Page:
Where the flow of urine is
abnormally abundant, the source of
difficulty is usually in the kidney. By urine analysis the veterinarian
determines just what the ailment of the kidney happens to be, and by
the application of appropriate medications often corrects the
condition. Since the ailments of the kidney are exceedingly technical
and complex, it is sufficient to indicate here that the most common
variety of kidney ailments can be distinguished mainly by urine
analysis, and it is on the basis of the diagnosis made in this manner
that the veterinarian regulates his course of treatment.
But there is another disease complex that is also characterized by an
excessive flow of urine, and this one is of great interest to the
general public because so much has been heard about it. This disease is
diabetes. While it is also of a technical nature, at least a few words
should be said concerning it because it is so well known.
It seems to be fairly common knowledge
that in diabetes there is
elimination of sugar in the urine. It also seems to be well known that,
to counteract the undesirable effects of this sugar in the urine, the
patient has to give himself injections of insulin, which burns up the
sugar so that it is utilized by the body and is not excreted in the
urine. But what is not generally known is that the above condition is
what is called diabetes mellitus; and that there is also another form
of diabetes called
diabetes insipidus, in which there is no sugar in the urine and for
which it is not necessary to give injections of insulin. Both these
forms of diabetes are diseases that are long-lasting and usually fatal.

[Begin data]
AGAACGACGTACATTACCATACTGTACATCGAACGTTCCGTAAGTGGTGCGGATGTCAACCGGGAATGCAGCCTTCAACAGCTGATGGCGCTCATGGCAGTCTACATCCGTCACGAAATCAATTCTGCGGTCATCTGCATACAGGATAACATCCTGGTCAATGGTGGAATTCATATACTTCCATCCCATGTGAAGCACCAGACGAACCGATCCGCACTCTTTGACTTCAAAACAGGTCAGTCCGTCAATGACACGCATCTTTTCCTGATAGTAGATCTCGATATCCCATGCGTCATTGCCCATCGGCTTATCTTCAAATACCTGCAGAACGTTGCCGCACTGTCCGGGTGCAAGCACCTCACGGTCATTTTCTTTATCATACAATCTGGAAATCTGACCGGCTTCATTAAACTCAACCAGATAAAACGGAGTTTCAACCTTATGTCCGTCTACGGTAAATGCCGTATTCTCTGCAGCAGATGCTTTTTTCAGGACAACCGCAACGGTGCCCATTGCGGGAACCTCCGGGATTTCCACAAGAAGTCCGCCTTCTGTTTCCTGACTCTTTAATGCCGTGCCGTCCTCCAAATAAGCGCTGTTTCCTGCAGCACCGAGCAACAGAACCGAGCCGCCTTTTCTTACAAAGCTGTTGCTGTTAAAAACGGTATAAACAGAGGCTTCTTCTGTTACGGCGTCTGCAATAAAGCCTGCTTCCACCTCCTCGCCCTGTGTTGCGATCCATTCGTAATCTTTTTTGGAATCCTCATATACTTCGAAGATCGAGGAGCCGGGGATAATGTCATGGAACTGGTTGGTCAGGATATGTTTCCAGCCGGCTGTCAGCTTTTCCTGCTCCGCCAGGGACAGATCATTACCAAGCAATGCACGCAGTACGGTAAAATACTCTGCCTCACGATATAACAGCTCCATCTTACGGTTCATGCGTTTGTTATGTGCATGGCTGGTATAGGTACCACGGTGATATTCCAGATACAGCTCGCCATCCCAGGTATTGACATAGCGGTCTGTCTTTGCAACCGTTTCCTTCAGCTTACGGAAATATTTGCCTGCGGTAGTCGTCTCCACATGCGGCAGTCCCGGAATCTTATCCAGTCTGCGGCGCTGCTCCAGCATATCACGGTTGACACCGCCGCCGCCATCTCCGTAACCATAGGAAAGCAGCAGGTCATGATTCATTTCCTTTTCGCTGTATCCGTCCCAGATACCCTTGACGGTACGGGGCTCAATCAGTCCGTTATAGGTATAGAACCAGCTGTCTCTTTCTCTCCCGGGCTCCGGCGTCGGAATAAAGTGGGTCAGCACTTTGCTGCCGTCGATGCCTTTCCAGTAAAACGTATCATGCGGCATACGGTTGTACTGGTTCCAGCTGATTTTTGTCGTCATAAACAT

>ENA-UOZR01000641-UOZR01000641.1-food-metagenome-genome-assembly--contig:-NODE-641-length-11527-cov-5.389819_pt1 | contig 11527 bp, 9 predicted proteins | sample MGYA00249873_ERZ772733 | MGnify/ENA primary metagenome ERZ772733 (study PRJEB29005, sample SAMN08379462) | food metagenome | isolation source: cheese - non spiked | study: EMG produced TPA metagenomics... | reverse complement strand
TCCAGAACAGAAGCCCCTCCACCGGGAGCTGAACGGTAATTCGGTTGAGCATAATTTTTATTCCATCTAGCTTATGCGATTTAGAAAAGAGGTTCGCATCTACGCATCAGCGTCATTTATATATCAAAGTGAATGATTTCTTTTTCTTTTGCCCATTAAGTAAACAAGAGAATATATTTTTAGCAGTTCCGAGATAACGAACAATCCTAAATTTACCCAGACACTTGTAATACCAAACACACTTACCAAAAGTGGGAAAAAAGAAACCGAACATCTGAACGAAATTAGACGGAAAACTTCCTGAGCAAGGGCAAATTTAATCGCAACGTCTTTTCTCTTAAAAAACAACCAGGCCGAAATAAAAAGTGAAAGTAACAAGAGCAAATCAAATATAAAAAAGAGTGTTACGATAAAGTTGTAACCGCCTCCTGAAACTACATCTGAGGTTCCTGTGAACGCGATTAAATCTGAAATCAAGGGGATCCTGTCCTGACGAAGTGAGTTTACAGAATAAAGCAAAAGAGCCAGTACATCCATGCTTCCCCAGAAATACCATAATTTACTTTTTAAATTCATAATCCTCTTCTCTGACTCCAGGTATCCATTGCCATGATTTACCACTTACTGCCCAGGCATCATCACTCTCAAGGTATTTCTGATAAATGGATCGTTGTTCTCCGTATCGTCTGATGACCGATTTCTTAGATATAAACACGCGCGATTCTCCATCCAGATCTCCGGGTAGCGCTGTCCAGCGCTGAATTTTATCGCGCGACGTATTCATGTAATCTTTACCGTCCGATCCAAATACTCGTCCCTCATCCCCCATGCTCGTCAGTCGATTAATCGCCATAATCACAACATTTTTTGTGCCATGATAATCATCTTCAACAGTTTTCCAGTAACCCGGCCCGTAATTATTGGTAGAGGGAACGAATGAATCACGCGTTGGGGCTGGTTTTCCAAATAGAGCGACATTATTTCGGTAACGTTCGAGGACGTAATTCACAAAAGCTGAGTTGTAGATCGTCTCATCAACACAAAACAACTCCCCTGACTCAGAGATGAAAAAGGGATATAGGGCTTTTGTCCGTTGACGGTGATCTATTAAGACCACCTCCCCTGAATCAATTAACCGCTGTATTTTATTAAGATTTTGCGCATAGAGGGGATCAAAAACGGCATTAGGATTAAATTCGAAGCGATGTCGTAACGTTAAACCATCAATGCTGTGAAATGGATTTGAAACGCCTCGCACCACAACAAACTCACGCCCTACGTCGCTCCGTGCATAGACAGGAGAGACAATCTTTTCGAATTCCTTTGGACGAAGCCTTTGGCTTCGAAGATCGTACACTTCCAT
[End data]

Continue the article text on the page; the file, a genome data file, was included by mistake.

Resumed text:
In the early stages of both these diseases there is an excessive thirst
and good appetite.
Otherwise the affected animal appears quite normal.
But gradually, in spite of its good appetite, the affected animal
becomes thinner and thinner until it finally looks quite emaciated. In
diabetes mellitus, there may also appear ulcerations of the surface of
the eyeballs or the formation of cataracts. There may also be signs of
vomiting, diarrhea, constipation, bronchitis, penumonia, ulceration of
the skin, and excessive falling hair.
Diabetes mellitus is caused essentially by some disturbance in the
pancreas in which the organ loses its ability to secrete a substance
called insulin, thereby disrupting the whole sugar metabolism. The
cause of diabetes insipidus is much more uncertain. It has been
observed during the convalescence of certain infectious diseases; it
may be associated with certain diseases of the nervous system; it may
sometimes result from a cold, liver or spinal damage, certain irritant
medicine, or from infection.
In any case these two forms of diabetes can be distinguished by urine
analysis since sugar is present in the mellitus form and absent in the
insipidus form. Both these forms can be distinguished from simple
abundant urination resulting from drinking too much water. In the
latter instance, if the water intake is controlled, the abundant
urinations (polyuria) cease.
Diabetes mellitus in dogs can be treated with insulin in very much the
same way as are human beings. If the owner really loves his animal, and
is willing to undergo the inconvenience of the routine of daily
injections of insulin, then the animal will often live to a ripe old
age. In most instances, however, the average owner does not have the
stomach for this and has the dog put to sleep. In diabetes insipidus,
various tonics and stimulants are administered, but these are almost
invariably unsuccessful. The affected animal becomes further emaciated
and finally dies. The new oral anti-diabetic drugs should simplify the
treatment of diabetes mellitus cases.